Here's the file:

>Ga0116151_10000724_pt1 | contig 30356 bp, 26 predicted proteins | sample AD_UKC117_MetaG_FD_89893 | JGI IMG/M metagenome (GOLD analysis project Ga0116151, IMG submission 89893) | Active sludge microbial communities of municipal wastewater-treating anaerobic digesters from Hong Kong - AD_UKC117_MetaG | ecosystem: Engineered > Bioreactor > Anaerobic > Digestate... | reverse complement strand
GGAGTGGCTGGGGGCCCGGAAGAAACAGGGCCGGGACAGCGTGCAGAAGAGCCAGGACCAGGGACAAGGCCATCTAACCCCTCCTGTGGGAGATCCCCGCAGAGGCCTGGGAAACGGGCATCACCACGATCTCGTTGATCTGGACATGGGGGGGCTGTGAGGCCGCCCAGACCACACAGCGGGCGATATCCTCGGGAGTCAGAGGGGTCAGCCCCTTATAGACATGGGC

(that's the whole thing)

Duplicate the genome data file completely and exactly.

>Ga0116151_10000724_pt1 | contig 30356 bp, 26 predicted proteins | sample AD_UKC117_MetaG_FD_89893 | JGI IMG/M metagenome (GOLD analysis project Ga0116151, IMG submission 89893) | Active sludge microbial communities of municipal wastewater-treating anaerobic digesters from Hong Kong - AD_UKC117_MetaG | ecosystem: Engineered > Bioreactor > Anaerobic > Digestate... | reverse complement strand
GGAGTGGCTGGGGGCCCGGAAGAAACAGGGCCGGGACAGCGTGCAGAAGAGCCAGGACCAGGGACAAGGCCATCTAACCCCTCCTGTGGGAGATCCCCGCAGAGGCCTGGGAAACGGGCATCACCACGATCTCGTTGATCTGGACATGGGGGGGCTGTGAGGCCGCCCAGACCACACAGCGGGCGATATCCTCGGGAGTCAGAGGGGTCAGCCCCTTATAGACATGGGC